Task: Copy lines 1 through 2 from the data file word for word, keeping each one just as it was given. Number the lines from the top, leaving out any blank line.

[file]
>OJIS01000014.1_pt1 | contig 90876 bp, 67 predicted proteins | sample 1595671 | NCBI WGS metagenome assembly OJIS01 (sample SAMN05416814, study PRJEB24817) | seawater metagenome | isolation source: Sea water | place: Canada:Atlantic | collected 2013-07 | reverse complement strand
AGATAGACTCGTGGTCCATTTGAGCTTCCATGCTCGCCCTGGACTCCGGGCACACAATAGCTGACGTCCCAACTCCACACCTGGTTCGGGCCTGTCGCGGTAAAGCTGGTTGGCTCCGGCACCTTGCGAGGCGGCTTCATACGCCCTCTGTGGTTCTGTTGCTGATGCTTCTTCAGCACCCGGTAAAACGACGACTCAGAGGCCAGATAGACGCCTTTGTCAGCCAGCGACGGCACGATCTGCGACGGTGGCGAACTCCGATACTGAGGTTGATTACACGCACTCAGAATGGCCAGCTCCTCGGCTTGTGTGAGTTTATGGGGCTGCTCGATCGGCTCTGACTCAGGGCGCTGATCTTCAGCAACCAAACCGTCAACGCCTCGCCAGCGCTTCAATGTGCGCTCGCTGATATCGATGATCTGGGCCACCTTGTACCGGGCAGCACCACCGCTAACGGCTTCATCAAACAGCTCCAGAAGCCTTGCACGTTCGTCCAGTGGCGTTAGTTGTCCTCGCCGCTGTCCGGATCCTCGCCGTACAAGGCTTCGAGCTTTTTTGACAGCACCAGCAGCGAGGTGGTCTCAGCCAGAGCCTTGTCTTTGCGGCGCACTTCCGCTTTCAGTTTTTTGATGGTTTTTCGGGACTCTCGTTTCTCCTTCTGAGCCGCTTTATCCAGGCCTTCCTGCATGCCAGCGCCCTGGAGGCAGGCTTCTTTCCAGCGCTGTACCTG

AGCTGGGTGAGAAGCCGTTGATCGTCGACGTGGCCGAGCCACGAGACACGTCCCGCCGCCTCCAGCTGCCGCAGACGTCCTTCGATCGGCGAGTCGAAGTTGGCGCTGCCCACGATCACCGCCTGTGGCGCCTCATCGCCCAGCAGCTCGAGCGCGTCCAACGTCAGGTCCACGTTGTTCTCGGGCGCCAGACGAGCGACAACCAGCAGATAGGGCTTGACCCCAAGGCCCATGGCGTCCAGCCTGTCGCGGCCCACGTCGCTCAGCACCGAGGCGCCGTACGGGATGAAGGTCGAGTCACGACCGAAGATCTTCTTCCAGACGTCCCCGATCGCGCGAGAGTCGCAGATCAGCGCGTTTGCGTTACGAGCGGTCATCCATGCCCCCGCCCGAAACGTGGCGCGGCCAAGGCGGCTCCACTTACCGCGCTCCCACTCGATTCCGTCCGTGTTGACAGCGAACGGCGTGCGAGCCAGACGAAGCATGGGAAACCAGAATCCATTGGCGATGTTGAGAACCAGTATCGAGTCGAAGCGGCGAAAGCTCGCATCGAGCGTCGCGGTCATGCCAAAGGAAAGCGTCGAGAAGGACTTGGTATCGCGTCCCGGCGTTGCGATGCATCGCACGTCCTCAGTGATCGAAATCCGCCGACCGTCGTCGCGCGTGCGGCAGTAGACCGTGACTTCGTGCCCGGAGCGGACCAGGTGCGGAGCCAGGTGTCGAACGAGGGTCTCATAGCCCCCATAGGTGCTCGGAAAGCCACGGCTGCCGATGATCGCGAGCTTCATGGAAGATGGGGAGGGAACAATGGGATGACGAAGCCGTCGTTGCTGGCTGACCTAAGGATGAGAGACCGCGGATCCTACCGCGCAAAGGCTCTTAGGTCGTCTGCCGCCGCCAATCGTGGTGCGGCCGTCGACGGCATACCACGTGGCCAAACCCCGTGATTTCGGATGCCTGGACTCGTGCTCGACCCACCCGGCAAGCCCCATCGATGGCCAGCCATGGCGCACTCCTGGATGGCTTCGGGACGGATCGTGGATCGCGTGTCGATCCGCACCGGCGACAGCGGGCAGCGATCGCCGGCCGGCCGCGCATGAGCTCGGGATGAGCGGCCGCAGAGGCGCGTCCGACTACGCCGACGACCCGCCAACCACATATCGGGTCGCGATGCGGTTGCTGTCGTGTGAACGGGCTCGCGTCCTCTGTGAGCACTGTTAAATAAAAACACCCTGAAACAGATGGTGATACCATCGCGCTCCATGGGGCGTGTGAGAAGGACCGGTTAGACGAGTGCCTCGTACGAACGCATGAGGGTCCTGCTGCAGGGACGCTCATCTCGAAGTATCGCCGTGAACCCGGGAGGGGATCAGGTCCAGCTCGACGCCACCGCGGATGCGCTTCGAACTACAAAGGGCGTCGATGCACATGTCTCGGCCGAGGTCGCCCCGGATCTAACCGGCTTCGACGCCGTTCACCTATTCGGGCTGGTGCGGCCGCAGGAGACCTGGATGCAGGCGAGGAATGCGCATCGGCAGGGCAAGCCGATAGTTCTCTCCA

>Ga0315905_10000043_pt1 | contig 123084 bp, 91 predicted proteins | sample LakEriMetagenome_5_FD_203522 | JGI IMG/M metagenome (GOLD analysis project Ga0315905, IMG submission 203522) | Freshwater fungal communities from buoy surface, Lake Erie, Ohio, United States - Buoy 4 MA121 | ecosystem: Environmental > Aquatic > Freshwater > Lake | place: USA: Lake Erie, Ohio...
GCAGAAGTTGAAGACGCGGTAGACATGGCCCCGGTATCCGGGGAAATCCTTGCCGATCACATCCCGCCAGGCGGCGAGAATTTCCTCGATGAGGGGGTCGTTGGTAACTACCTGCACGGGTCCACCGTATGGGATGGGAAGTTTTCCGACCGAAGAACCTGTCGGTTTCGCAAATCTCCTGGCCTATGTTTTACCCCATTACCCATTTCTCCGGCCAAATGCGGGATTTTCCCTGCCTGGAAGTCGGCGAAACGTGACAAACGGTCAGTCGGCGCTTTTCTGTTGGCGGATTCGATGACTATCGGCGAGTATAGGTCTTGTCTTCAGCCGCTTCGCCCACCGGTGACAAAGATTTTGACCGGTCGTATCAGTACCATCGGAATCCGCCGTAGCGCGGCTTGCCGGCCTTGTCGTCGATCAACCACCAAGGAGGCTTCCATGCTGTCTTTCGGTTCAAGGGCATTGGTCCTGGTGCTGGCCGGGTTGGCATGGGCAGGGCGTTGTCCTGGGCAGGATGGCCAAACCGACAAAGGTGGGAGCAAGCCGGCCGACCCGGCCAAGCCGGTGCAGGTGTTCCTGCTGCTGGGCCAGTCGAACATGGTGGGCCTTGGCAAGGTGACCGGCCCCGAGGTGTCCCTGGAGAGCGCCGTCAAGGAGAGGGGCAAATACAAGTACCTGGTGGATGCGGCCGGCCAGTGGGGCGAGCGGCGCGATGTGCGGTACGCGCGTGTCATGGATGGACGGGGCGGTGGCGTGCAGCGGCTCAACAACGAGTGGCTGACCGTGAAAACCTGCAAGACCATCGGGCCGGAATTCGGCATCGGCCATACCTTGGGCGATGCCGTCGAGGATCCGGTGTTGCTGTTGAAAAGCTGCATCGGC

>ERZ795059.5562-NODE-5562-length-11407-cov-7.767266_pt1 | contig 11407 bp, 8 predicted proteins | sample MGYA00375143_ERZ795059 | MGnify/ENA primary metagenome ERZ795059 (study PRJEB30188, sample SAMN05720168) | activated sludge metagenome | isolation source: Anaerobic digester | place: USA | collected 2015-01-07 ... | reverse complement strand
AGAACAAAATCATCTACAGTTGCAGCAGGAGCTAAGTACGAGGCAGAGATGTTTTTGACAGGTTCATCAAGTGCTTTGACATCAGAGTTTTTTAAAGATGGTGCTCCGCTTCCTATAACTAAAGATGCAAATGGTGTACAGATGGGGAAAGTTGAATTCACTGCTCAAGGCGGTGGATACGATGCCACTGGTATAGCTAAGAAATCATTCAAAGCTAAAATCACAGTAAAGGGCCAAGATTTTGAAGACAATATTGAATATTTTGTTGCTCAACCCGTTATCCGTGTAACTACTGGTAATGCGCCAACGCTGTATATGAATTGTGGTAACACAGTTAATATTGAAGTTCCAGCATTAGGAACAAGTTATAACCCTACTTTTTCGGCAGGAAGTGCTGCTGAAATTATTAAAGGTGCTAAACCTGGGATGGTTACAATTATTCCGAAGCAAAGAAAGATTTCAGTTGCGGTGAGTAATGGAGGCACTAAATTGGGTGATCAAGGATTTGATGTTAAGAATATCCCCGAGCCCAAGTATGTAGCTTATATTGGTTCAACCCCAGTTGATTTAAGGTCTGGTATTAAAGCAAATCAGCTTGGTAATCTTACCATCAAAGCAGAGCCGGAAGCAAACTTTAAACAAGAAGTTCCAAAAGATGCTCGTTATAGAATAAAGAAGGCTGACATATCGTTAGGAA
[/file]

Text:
>OJIS01000014.1_pt1 | contig 90876 bp, 67 predicted proteins | sample 1595671 | NCBI WGS metagenome assembly OJIS01 (sample SAMN05416814, study PRJEB24817) | seawater metagenome | isolation source: Sea water | place: Canada:Atlantic | collected 2013-07 | reverse complement strand
AGATAGACTCGTGGTCCATTTGAGCTTCCATGCTCGCCCTGGACTCCGGGCACACAATAGCTGACGTCCCAACTCCACACCTGGTTCGGGCCTGTCGCGGTAAAGCTGGTTGGCTCCGGCACCTTGCGAGGCGGCTTCATACGCCCTCTGTGGTTCTGTTGCTGATGCTTCTTCAGCACCCGGTAAAACGACGACTCAGAGGCCAGATAGACGCCTTTGTCAGCCAGCGACGGCACGATCTGCGACGGTGGCGAACTCCGATACTGAGGTTGATTACACGCACTCAGAATGGCCAGCTCCTCGGCTTGTGTGAGTTTATGGGGCTGCTCGATCGGCTCTGACTCAGGGCGCTGATCTTCAGCAACCAAACCGTCAACGCCTCGCCAGCGCTTCAATGTGCGCTCGCTGATATCGATGATCTGGGCCACCTTGTACCGGGCAGCACCACCGCTAACGGCTTCATCAAACAGCTCCAGAAGCCTTGCACGTTCGTCCAGTGGCGTTAGTTGTCCTCGCCGCTGTCCGGATCCTCGCCGTACAAGGCTTCGAGCTTTTTTGACAGCACCAGCAGCGAGGTGGTCTCAGCCAGAGCCTTGTCTTTGCGGCGCACTTCCGCTTTCAGTTTTTTGATGGTTTTTCGGGACTCTCGTTTCTCCTTCTGAGCCGCTTTATCCAGGCCTTCCTGCATGCCAGCGCCCTGGAGGCAGGCTTCTTTCCAGCGCTGTACCTG